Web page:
By Bryn Fawn
Hospitals are often the last line of defense against a trip to the pearly gates. Nurses and doctors are entrusted with our wellbeing to give us a rapid recovery. Yet, one nurse decided to kill instead of heal in California, giving him the nickname “Angel of Death.”
Robert Diaz was born in 1938, one of 12 siblings. He was often ill, which prevented him from attending school. Diaz later dropped out due to his ailments and joined the Marine Corps at 18. However, Diaz disappeared for six months and was promptly discharged with the reason of being unable to acclimate to military life.
Diaz then chose to pursue his childhood dream of working in the medical field. He joined a vocational nursing program, yet insisted his relatives refer to him with the title of “doctor.” Vocational nurses do not have the same responsibilities as a registered nurse, and often work with the elderly and disabled under the watchful eye of an RN.
Diaz jumped from one temporary nursing position to the next, and suddenly, hospitals began to notice a spike in deaths for their elderly patients. In just a few months, there were at least 30 suspicious deaths on file.
These patients’ bodies were exhumed and autopsied. The toxicology screens showed high amounts of lidocaine, a medication often used to treat irregular heartbeats in elderly patients. A normal amount is between 50 and 100 milligrams, but these victims had 1,000 milligrams or more. This wasn’t a simple mistake or death from natural causes.
The hunt to find the common link began, and soon it was discovered that only one nurse had been in proximity of these patients: Diaz.
Diaz was first suspected after the death of Estel Jones at Chino Community Hospital in Chino, California. Jones’s demise was originally attributed to natural causes. However, investigators ruled it homicide after finding Diaz’s track record during his night shifts.
The hospital was lackluster, as nurses and doctors often struggled to read monitors and doctors often did not arrive to emergencies quickly enough. Code blues, or a patient suffering cardiac arrest, were not uncommon in the hospital, especially at night. However, the hospital experienced such deaths less than once a month, but during Diaz’s employment, the body count grew to 17.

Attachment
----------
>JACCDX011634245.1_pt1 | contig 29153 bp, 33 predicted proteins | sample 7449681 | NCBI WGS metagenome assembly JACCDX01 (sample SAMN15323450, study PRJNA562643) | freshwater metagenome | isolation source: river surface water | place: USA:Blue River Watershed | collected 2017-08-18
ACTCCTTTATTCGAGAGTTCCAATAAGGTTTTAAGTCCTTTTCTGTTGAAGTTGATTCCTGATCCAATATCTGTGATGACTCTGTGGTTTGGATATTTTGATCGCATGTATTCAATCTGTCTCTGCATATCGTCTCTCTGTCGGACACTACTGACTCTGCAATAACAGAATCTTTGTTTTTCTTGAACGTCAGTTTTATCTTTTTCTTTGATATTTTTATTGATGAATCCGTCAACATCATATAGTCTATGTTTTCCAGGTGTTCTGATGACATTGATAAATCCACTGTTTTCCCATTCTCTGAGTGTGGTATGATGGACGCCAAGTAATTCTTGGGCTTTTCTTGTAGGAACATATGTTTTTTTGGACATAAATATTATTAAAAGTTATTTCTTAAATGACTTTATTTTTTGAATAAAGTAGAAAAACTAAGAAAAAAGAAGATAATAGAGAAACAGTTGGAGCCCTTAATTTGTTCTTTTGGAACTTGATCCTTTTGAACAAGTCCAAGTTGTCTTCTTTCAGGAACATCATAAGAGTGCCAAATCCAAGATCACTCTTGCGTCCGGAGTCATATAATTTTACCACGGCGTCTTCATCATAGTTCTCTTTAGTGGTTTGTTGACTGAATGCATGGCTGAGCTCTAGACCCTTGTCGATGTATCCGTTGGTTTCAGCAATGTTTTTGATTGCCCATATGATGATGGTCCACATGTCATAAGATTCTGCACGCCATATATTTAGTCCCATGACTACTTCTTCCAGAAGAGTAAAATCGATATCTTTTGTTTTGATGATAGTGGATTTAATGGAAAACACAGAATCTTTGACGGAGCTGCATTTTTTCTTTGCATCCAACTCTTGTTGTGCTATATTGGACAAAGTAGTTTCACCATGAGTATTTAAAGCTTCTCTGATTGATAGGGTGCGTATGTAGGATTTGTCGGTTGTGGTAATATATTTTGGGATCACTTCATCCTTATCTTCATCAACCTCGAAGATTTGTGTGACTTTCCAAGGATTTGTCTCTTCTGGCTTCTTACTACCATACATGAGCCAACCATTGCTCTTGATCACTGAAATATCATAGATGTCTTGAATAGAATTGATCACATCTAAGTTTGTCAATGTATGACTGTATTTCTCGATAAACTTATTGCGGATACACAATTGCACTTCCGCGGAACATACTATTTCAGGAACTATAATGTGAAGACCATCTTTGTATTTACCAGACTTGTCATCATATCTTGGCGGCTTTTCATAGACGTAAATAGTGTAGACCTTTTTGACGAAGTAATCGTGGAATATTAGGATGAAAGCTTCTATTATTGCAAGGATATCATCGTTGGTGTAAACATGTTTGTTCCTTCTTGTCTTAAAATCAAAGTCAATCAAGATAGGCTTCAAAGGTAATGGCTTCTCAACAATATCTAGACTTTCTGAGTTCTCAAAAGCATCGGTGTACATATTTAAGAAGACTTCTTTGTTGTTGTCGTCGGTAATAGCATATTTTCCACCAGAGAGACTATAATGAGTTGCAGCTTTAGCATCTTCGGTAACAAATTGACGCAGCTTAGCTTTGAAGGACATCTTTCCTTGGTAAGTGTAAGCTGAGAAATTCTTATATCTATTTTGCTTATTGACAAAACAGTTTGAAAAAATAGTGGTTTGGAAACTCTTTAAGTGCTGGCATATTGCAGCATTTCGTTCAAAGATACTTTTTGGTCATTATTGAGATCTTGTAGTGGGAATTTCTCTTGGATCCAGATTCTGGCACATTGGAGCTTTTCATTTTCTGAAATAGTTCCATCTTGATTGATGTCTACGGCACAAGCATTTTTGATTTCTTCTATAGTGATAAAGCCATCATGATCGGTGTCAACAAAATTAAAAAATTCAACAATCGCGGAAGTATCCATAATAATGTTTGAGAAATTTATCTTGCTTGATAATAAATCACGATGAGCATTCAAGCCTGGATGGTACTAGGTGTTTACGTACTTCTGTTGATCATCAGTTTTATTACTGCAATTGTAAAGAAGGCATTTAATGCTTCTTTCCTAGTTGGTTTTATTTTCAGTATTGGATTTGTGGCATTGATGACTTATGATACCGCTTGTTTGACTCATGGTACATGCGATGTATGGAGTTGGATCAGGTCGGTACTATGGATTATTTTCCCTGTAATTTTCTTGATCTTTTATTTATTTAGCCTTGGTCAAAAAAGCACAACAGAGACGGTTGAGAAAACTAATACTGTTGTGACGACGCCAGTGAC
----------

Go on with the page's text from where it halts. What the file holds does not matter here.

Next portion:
Diaz believed himself to be an Egyptian mystic and said he could predict when a seizure was about to occur. Strangely, when these seizures were about to arise, he’d always insist on his coworkers taking a break or early lunch.
Police investigated Diaz’s home and found numerous bottles of lidocaine. Diaz was originally charged with illegal drug possession, but the charges were later dropped.
During the investigation, the body count grew to 50, but only 12 were undeniably homicides. His murders took place from March to April of 1981.
Nov. 24, 1981 Diaz was arrested on twelve counts of first-degree murder. Diaz’s defense requested a bench trial, or a trial in which there is no jury and the judge alone decides the ruling. Diaz was convicted of all counts and sentenced to death.
Diaz died of an unspecified illness after sitting on wCalifornia’s death row for 26 years. He never made it to the gas chamber as he was originally sentenced to. The judge who handed him the sentence died in 2006, and his wife told The Press-Enterprise, a local Californian newspaper, that he often walked along the beach to contemplate his decision.
Diaz is not the first, nor will he be the last, angel of death in America. His case changed criminology, as there was a fight to keep the proceedings public. Diaz’s case is now often used in other cases.
“It was a very important case,” retired Press-Enterprise managing editor Mel Opotowsky said to the Press-Enterprise. “It said for any criminal proceedings, even if it wasn’t a trial, the public had a constitutional right to be there, and to override that a judge had to have substantial evidence that it could cause harm to the defendant. It’s been cited hundreds of times over the years.”